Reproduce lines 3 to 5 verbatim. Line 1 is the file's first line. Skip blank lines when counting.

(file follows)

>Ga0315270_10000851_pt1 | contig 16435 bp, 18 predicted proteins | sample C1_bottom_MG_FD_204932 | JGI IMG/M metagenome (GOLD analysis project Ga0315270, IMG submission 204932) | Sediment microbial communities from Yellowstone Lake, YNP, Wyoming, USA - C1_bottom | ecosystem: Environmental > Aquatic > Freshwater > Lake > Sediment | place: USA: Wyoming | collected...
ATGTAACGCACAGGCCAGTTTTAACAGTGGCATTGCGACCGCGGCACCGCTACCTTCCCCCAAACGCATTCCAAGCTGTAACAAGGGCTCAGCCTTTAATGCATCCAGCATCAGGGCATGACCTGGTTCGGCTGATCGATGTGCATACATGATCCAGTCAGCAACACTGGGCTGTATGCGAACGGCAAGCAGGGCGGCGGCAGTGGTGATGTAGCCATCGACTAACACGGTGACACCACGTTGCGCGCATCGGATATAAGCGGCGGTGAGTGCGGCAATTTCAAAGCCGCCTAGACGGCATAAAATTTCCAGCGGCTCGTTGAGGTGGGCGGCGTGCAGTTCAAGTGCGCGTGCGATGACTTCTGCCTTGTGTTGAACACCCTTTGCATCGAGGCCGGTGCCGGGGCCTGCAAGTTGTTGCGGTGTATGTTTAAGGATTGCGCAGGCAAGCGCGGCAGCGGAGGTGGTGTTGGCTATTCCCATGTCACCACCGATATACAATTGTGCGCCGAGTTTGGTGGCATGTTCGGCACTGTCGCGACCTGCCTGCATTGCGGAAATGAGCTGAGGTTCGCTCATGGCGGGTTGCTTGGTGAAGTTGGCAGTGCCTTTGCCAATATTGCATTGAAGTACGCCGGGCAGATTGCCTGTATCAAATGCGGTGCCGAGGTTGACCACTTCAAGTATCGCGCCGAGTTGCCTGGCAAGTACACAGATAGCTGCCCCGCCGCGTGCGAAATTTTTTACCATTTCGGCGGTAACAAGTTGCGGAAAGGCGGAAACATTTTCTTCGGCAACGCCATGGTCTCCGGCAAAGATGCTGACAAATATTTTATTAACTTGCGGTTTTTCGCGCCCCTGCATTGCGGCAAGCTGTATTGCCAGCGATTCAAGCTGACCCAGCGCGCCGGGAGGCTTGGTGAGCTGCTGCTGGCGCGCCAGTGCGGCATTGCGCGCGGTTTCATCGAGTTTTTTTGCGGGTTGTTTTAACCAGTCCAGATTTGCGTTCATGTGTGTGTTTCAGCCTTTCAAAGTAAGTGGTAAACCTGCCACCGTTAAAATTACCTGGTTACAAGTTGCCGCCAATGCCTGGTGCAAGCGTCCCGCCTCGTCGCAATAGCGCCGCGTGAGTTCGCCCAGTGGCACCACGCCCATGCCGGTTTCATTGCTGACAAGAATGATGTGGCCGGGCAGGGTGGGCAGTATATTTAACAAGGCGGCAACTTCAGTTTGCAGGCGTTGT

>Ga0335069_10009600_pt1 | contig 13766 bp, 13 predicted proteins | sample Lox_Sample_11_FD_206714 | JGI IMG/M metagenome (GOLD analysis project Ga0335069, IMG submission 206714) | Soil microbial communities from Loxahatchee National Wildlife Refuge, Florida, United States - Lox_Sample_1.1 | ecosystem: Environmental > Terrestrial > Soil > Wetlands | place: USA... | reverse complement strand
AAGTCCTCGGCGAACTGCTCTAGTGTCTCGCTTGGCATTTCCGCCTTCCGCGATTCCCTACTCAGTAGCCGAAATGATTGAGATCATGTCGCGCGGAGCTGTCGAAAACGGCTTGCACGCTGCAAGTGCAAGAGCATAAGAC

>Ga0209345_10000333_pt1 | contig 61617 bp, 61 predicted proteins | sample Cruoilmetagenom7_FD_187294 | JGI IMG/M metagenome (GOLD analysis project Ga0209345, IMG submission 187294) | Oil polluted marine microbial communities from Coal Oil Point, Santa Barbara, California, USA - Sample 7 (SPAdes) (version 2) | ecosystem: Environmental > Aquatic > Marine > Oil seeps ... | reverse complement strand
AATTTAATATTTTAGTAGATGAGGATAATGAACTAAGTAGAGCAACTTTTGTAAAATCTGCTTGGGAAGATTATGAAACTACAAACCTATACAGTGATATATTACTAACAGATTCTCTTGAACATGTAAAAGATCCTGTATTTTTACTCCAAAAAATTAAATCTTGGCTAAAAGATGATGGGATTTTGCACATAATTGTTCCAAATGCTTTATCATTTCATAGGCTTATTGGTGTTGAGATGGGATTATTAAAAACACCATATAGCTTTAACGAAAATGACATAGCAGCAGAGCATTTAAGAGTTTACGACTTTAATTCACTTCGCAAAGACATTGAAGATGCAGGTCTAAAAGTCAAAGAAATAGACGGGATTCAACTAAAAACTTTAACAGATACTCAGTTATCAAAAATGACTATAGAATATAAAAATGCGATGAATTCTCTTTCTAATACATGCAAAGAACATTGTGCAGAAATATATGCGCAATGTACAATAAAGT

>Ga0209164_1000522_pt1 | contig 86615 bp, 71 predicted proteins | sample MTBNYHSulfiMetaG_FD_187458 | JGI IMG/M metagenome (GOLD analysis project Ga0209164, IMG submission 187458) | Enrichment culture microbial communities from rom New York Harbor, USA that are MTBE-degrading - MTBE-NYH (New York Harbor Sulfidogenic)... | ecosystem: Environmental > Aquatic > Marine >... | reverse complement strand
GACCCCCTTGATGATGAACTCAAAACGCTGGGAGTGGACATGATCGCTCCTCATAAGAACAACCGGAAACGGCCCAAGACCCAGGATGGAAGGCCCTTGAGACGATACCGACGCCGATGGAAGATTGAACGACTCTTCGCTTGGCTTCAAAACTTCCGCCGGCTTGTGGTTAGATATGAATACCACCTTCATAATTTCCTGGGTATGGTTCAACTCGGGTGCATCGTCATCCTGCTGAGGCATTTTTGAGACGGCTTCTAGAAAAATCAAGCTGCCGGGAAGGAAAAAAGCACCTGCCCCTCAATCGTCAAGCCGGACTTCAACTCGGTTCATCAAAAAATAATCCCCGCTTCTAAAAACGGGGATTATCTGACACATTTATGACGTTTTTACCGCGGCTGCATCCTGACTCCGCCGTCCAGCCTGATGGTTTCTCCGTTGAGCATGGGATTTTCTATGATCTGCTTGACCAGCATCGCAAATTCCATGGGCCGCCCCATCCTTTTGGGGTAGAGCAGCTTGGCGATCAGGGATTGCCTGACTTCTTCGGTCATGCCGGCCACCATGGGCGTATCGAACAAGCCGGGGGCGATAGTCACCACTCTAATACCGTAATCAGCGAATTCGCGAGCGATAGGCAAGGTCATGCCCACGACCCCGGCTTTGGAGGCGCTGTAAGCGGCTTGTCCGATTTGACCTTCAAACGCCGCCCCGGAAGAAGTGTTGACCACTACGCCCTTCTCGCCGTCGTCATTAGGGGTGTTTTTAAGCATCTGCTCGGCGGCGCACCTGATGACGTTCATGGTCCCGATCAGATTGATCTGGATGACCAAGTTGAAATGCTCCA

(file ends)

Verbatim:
>Ga0335069_10009600_pt1 | contig 13766 bp, 13 predicted proteins | sample Lox_Sample_11_FD_206714 | JGI IMG/M metagenome (GOLD analysis project Ga0335069, IMG submission 206714) | Soil microbial communities from Loxahatchee National Wildlife Refuge, Florida, United States - Lox_Sample_1.1 | ecosystem: Environmental > Terrestrial > Soil > Wetlands | place: USA... | reverse complement strand
AAGTCCTCGGCGAACTGCTCTAGTGTCTCGCTTGGCATTTCCGCCTTCCGCGATTCCCTACTCAGTAGCCGAAATGATTGAGATCATGTCGCGCGGAGCTGTCGAAAACGGCTTGCACGCTGCAAGTGCAAGAGCATAAGAC

>Ga0209345_10000333_pt1 | contig 61617 bp, 61 predicted proteins | sample Cruoilmetagenom7_FD_187294 | JGI IMG/M metagenome (GOLD analysis project Ga0209345, IMG submission 187294) | Oil polluted marine microbial communities from Coal Oil Point, Santa Barbara, California, USA - Sample 7 (SPAdes) (version 2) | ecosystem: Environmental > Aquatic > Marine > Oil seeps ... | reverse complement strand